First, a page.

Previous studies on campaign speeches in Nigeria have tended to be a description and analysis of style, innovative and persuasive strategies of politicians, and manipulation of linguistic structures to champion individual interest in presidential election campaign speeches. There is the need to investigate how texts reproduce and sustain power and unequal power relations in campaign texts and how ideological or political undertone was projected in gubernatorial campaign speeches. The study uses Critical Discourse Analysis to examine the role of language in creating and sustaining power relations as well as ideological structures in South-Western Nigeria. These power relations are created, enacted and legitimated by the application of certain linguistic devices. The researcher attempts to unravel hidden meanings and connotations of power in selected gubernatorial campaign speeches in South-Western zone namely: Ekiti, Lagos, Ondo and Osun states. The data for the study were purposively sampled from gubernatorial campaign speeches made in the four states during the 4th republic precisely 2007 – 2014. A total of eight speeches (two from each gubernatorial candidate of Ekiti, Lagos, Ondo and Osun state) were sampled and analyzed. The study drew from Fairclough‟s (2001) Members‟ Resources (MR), Van Dijk‟s socio-cognitive approach (2004), and principles from Halliday‟s system of mood and modality as theoretical bases. The findings show that the South-Western gubernatorial aspirants deployed language as a strategy of domination and supremacy by exploiting lexical items and strong imperatives which allow them to impose their views on others. They created, by means of their campaign texts, asymmetrical power relations of privileged „we‟ and less privileged „others‟. Another form of dominance or power abuse is mind control which is also a form of manipulation through interference with processes of understanding the formation of biased mental models and social representations. This is mainly achieved through persuasion, coercion, and information- giving strategies. Thus, the candidates employ certain declaratives to neutralize the asymmetrical power relations that exist between them and the electorate when they want to liberalise power. This, usually, had the effect of reducing the authority of the candidate. The aspirants also used discourse structures that have implications for ideology as weapons of persuasion and pleading, positive self-representation of „us‟ and negative other representation of „them‟, negotiation and personality projection. Additionally, the findings also reflect figurative expressions that are implicitly used to project different ideological positions of the aspirants. The figurative expressions predominantly used were metaphor, mainly metaphor of religion, time, journey, sports, violence and animal innovations which were used to project positive ideology of self and negative ideology of the other. There were also instances of linguistic items like idiomatic expressions, parallel structures, hyperbolic expressions and rhetorical devices used to unfold hidden ideological meanings. In the sampled data, there are some linguistic items which need to be drawn from the speakers‟ cognition, and this can be accounted for by Fairclough‟s Members‟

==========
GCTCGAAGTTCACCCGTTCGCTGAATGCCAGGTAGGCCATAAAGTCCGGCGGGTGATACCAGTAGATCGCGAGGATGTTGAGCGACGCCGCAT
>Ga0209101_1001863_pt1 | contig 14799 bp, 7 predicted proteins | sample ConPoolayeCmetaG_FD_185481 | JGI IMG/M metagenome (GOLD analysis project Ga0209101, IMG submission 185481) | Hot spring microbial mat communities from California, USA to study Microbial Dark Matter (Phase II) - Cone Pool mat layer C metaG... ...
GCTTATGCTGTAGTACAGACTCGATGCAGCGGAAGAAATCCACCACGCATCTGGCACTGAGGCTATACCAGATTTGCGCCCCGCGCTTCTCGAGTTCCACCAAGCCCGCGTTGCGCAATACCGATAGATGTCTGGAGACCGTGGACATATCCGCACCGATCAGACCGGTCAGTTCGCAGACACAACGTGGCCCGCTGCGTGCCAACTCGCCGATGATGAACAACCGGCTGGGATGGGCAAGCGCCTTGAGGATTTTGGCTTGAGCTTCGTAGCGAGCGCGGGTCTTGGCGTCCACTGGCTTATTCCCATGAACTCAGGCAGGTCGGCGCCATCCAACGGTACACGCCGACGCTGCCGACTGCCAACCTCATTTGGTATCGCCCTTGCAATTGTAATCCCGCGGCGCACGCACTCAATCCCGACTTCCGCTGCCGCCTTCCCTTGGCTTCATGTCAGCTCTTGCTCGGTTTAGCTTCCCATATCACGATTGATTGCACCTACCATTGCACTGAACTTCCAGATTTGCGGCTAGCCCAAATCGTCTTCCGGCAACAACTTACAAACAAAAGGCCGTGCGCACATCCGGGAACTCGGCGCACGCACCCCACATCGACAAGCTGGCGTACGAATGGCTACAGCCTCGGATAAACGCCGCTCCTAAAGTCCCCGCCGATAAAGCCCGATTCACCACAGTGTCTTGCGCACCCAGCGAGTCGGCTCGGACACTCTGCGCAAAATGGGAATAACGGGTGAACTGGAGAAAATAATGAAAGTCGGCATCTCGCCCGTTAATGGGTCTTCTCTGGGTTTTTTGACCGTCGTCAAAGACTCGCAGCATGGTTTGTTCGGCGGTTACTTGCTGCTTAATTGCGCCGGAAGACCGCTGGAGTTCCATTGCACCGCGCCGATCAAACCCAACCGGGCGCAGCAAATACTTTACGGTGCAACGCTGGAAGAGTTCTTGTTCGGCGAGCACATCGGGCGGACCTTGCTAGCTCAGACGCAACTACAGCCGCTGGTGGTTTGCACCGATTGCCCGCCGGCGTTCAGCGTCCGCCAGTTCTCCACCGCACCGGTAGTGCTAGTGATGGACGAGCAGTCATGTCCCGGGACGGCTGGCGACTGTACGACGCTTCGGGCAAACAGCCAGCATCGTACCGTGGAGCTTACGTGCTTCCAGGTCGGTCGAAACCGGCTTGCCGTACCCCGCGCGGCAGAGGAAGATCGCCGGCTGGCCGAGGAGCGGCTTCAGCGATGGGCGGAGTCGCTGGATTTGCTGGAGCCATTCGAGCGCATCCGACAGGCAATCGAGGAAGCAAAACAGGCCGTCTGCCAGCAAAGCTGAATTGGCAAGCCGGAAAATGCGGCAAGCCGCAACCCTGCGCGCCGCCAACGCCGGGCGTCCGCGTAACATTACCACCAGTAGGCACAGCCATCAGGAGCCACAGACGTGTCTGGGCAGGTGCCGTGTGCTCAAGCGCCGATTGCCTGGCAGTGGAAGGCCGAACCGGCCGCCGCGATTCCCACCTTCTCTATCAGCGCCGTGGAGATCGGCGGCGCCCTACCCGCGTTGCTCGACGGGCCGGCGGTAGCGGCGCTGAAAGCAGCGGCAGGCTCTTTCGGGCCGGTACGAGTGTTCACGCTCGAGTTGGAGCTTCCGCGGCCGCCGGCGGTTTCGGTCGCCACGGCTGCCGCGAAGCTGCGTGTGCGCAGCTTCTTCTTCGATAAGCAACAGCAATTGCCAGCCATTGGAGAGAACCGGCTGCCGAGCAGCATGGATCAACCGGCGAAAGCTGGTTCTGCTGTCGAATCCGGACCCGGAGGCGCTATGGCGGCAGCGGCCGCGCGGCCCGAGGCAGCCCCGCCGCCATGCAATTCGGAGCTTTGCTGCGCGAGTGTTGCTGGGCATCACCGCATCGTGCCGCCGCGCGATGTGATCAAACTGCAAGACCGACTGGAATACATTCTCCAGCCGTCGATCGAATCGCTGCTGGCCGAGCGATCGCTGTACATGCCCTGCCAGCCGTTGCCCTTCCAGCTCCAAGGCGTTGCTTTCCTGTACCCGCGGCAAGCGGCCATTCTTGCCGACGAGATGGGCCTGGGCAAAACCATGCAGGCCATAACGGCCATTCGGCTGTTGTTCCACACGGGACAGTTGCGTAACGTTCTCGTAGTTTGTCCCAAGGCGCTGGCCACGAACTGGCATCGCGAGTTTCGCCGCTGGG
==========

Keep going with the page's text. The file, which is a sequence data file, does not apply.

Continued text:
Resources. Based on these findings, the researcher recommends that text producers and consumers should be aware of the hidden ideologies and coercive elements in
texts, and this will inspire them on how to use and accept certain discursive practices. Such empowerment is important to enable the people to determine the true interests of the speeches and for them to be more active and less gullible citizens. The study, therefore, concludes that in actual sense, the plethora of texts produced, distributed and consumed in the 2007-2014 gubernatorial electioneering campaigns in the South-Western Nigeria not only promoted asymmetrical power relations, they also produced, reproduced, legitimized and maintained social structures that sustain domination.
1.1 Background of the Study
Discourse is all around us, whether we are looking at the esoteric language of a scholarly report, the imperative appeals to consumerism in advertising or the exchange of words performed in a dialogue. In all of these instances of discourse, there are certain underlying rules, and each of these is in turn dependent on the social context in which the discourse takes place. A dialogue between a parent and a child is different from a political speech, in terms of ideology, power relations and usage of words. Election campaigns and other types of political discourse are all fields of ideological battles which can be subjected to Critical Discourse Analysis. This is not surprising because, as van Dijk (11) says, it is eminently here that different and opposed groups, powers, struggles and interests are at stake. In order to be able to compete, political groups need to be ideologically conscious and organized. Discourse analysis challenges us to move from seeing language as abstract to seeing our words as having meaning in a particular historical, social and political condition. Our words are politicized, even if we are not aware of it, because they carry the power that reflects the interest of those who speak. Discourses can also be used for an assertion of power and knowledge, and they can be used for resistance and critique. One such occasion where discourse can be used to assert, sustain and legitimize power is campaign speeches.
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